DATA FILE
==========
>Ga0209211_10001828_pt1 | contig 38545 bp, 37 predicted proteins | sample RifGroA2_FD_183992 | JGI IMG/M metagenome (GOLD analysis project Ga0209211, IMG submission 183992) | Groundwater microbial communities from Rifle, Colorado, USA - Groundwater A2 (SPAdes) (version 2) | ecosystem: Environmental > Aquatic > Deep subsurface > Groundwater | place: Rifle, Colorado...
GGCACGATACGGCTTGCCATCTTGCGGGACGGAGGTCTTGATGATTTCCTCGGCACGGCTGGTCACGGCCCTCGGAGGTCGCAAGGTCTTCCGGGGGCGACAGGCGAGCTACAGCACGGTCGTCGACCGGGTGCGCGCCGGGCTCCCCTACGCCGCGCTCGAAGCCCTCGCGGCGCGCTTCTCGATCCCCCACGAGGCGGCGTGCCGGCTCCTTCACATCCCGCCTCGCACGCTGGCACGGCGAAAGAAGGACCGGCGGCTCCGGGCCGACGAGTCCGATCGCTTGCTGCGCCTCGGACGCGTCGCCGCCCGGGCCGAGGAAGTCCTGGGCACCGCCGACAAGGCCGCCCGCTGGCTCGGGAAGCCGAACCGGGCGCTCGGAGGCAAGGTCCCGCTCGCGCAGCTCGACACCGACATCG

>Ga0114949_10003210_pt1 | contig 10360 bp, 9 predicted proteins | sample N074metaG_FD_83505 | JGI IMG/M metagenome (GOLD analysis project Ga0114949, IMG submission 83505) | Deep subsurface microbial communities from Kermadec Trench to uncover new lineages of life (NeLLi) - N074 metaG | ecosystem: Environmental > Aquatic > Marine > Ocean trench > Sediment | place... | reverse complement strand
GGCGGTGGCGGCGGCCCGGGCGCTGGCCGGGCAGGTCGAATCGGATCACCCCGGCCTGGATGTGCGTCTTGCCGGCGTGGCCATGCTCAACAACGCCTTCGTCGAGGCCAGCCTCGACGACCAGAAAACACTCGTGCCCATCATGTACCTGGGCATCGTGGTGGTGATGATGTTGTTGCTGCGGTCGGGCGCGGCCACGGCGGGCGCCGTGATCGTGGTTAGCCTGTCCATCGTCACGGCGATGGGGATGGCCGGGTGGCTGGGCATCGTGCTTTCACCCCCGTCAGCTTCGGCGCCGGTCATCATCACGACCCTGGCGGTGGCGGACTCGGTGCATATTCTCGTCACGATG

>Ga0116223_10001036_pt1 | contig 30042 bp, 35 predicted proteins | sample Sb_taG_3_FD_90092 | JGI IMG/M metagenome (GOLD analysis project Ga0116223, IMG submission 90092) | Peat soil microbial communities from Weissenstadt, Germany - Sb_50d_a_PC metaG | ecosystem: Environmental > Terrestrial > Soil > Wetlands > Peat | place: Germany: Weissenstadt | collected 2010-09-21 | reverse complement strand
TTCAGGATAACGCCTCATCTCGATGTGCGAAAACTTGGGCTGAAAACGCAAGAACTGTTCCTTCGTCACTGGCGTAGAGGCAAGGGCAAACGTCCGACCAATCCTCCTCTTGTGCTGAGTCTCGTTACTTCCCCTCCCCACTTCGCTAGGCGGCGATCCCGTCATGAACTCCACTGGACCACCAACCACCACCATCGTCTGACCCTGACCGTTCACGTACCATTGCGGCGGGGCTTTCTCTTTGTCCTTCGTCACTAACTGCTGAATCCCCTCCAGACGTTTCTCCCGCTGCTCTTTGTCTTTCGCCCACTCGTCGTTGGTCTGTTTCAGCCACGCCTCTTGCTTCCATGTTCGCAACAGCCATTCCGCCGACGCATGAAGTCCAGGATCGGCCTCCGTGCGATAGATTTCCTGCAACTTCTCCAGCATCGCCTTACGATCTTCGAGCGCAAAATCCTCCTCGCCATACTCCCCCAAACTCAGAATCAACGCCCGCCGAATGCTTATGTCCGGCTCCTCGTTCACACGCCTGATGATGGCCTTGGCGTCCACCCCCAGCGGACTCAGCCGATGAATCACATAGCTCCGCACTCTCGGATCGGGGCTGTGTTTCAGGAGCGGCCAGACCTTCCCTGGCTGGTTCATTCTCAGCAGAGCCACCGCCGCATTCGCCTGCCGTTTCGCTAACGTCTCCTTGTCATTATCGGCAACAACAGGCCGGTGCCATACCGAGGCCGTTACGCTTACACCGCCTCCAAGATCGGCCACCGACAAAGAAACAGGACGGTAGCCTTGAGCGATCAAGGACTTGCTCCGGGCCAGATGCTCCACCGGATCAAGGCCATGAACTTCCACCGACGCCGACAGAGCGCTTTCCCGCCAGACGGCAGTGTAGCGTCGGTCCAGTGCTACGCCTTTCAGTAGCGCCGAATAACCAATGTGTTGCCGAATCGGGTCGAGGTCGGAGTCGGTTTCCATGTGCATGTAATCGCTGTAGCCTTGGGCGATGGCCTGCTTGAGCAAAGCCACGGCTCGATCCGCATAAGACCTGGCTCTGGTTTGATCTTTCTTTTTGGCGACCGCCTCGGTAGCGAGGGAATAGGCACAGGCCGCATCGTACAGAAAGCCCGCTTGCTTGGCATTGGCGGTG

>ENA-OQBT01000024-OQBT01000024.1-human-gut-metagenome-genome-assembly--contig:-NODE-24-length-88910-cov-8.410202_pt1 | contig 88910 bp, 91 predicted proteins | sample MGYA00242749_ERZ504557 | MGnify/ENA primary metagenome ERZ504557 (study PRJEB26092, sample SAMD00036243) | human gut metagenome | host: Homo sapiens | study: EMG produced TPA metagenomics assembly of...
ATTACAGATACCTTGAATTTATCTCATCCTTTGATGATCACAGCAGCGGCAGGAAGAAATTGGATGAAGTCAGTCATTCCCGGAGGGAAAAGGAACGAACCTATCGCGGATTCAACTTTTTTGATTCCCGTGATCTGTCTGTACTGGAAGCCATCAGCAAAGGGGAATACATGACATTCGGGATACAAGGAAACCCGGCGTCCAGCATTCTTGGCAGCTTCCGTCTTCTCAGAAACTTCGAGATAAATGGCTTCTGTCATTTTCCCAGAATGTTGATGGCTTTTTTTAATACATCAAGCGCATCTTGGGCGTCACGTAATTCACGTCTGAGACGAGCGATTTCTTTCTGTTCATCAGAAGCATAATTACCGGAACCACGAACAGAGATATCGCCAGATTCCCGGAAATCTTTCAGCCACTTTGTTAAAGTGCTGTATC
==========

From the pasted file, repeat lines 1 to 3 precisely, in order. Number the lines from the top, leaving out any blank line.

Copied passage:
>Ga0209211_10001828_pt1 | contig 38545 bp, 37 predicted proteins | sample RifGroA2_FD_183992 | JGI IMG/M metagenome (GOLD analysis project Ga0209211, IMG submission 183992) | Groundwater microbial communities from Rifle, Colorado, USA - Groundwater A2 (SPAdes) (version 2) | ecosystem: Environmental > Aquatic > Deep subsurface > Groundwater | place: Rifle, Colorado...
GGCACGATACGGCTTGCCATCTTGCGGGACGGAGGTCTTGATGATTTCCTCGGCACGGCTGGTCACGGCCCTCGGAGGTCGCAAGGTCTTCCGGGGGCGACAGGCGAGCTACAGCACGGTCGTCGACCGGGTGCGCGCCGGGCTCCCCTACGCCGCGCTCGAAGCCCTCGCGGCGCGCTTCTCGATCCCCCACGAGGCGGCGTGCCGGCTCCTTCACATCCCGCCTCGCACGCTGGCACGGCGAAAGAAGGACCGGCGGCTCCGGGCCGACGAGTCCGATCGCTTGCTGCGCCTCGGACGCGTCGCCGCCCGGGCCGAGGAAGTCCTGGGCACCGCCGACAAGGCCGCCCGCTGGCTCGGGAAGCCGAACCGGGCGCTCGGAGGCAAGGTCCCGCTCGCGCAGCTCGACACCGACATCG

>Ga0114949_10003210_pt1 | contig 10360 bp, 9 predicted proteins | sample N074metaG_FD_83505 | JGI IMG/M metagenome (GOLD analysis project Ga0114949, IMG submission 83505) | Deep subsurface microbial communities from Kermadec Trench to uncover new lineages of life (NeLLi) - N074 metaG | ecosystem: Environmental > Aquatic > Marine > Ocean trench > Sediment | place... | reverse complement strand